FAYETTEVILLE, Ark. — The Native American Agriculture Fund, a funder of Native agriculture and food programming, is now accepting applications for its third annual round of grants.
Up to $15 million in funding will be available for 501(c)(3) nonprofit organizations, educational institutions, community development financial institutions and state and federally recognized tribes.
Recipients can apply the funding for a variety of uses, including business assistance, agricultural education, technical support, advocacy, loan capital, regranting capital, agricultural infrastructure, farmer and rancher training, and climate resilience and conservation, among others.
Maria Givens, public relations and communications coordinator at NAAF, said access to credit and capital was a particular focus for grant applications this year.
“We talk about our evaluation criteria and impacting access to capital is going to be a quarter of evaluation criteria,” Givens said. “How the grants address this can take a million different shapes: loans and re-grants, technical assistance and support, providing financial training and literacy, even working with youth on financial literacy.”
NAAF’s general grant cycle will close on June 1. The organization is accepting youth applications through May 25.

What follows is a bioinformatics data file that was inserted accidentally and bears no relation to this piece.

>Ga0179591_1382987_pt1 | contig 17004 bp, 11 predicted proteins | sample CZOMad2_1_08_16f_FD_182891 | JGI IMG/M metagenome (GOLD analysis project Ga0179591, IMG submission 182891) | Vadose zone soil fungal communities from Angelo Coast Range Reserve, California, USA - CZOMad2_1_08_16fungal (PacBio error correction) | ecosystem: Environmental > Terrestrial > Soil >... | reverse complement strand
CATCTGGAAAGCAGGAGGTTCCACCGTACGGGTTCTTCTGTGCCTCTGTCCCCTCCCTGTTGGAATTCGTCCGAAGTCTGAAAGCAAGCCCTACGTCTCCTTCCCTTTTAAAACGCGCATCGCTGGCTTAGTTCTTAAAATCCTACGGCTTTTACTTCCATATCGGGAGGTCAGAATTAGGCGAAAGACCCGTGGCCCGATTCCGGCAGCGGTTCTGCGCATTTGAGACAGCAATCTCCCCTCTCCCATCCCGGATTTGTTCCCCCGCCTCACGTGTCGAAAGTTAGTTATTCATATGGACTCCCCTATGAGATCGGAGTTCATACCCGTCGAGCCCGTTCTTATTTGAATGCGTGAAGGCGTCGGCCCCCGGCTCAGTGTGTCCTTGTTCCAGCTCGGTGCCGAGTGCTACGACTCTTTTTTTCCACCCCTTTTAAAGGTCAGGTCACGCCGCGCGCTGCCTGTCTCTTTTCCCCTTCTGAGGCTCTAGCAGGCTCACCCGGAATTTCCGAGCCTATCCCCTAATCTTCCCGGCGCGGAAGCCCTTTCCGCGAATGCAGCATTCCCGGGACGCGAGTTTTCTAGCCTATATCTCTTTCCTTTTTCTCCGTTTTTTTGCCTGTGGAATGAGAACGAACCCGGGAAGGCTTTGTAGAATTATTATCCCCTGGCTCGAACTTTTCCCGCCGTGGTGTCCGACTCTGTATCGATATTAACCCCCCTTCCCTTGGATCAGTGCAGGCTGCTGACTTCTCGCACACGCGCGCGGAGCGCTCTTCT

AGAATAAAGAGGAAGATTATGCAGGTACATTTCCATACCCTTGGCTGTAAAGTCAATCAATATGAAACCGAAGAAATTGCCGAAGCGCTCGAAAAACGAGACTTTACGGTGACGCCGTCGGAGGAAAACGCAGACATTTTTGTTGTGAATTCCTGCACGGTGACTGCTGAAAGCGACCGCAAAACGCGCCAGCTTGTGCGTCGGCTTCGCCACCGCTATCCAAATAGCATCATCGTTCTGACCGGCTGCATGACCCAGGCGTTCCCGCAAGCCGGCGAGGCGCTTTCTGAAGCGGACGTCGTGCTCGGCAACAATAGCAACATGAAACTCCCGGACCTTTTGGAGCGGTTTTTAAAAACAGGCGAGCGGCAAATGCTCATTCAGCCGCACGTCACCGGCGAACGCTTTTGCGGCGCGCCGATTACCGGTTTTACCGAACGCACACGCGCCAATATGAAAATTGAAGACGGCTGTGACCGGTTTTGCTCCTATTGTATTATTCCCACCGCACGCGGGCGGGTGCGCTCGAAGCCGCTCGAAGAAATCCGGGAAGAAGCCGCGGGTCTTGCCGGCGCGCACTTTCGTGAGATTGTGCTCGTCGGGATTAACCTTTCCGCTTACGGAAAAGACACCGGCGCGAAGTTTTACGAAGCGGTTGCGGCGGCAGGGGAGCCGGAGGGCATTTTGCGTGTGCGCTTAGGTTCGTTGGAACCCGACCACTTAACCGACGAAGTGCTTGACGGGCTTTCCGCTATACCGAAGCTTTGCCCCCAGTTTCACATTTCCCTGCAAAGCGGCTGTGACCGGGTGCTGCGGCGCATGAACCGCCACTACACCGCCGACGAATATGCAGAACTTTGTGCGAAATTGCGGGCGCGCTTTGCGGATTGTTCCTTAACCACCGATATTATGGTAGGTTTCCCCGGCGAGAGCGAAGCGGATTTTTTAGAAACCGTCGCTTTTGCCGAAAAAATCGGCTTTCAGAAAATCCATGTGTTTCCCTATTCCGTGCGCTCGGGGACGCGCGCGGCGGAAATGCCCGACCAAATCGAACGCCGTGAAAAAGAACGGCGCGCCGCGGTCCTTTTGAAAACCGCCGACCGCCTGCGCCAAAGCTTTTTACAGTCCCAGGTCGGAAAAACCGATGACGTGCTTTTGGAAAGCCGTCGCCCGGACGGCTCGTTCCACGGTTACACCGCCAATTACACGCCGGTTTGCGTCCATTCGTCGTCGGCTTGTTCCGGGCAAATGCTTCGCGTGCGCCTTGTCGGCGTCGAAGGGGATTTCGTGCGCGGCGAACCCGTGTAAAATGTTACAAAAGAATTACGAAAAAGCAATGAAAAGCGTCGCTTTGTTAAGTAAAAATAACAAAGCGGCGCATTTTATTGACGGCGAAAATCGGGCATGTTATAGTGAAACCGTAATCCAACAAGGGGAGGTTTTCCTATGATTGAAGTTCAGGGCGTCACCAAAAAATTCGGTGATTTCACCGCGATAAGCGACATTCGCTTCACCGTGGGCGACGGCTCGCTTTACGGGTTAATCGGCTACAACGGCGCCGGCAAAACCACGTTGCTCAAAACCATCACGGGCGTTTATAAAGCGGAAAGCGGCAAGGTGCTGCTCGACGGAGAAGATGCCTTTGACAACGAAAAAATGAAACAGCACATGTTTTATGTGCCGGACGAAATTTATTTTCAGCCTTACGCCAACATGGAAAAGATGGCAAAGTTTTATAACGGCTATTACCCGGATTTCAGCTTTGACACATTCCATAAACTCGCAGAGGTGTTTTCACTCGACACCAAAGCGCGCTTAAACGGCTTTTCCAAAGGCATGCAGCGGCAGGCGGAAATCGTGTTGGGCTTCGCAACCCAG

“With our third RFA, we aim to build on the success of our past grantees but also reach new communities to effectuate positive change in Indian Country’s food system,” Janie Hipp (Chickasaw), CEO of the Native American Agriculture Fund, said in a statement.
Hipp is awaiting a confirmation hearing after being nominated by the Biden administration to serve as general counsel to the U.S. Department of Agriculture, as Tribal Business News previously reported.
NAAF will host webinars on April 15, April 29, May 13, and May 27 for the general grant applications. A session focused on youth grant applications is scheduled for April 22.
More information on the grants and application process is available at the NAAF website.
Since 2018, the Native American Agriculture Fund has invested $28 million in efforts aimed at improving food systems in Indian Country, according to the organization.
“In 2021, Indian Country is at a critical inflection point for our food systems as we recover and rebuild from COVID-19,” Toni Stanger-Mclaughlin (Colville), director of programs at NAAF, said in a statement. “The promise of self-determination through our food systems is within our grasp and we look forward to funding projects that uplift all of Indian Country, especially our Native farmers and ranchers, with this funding cycle.”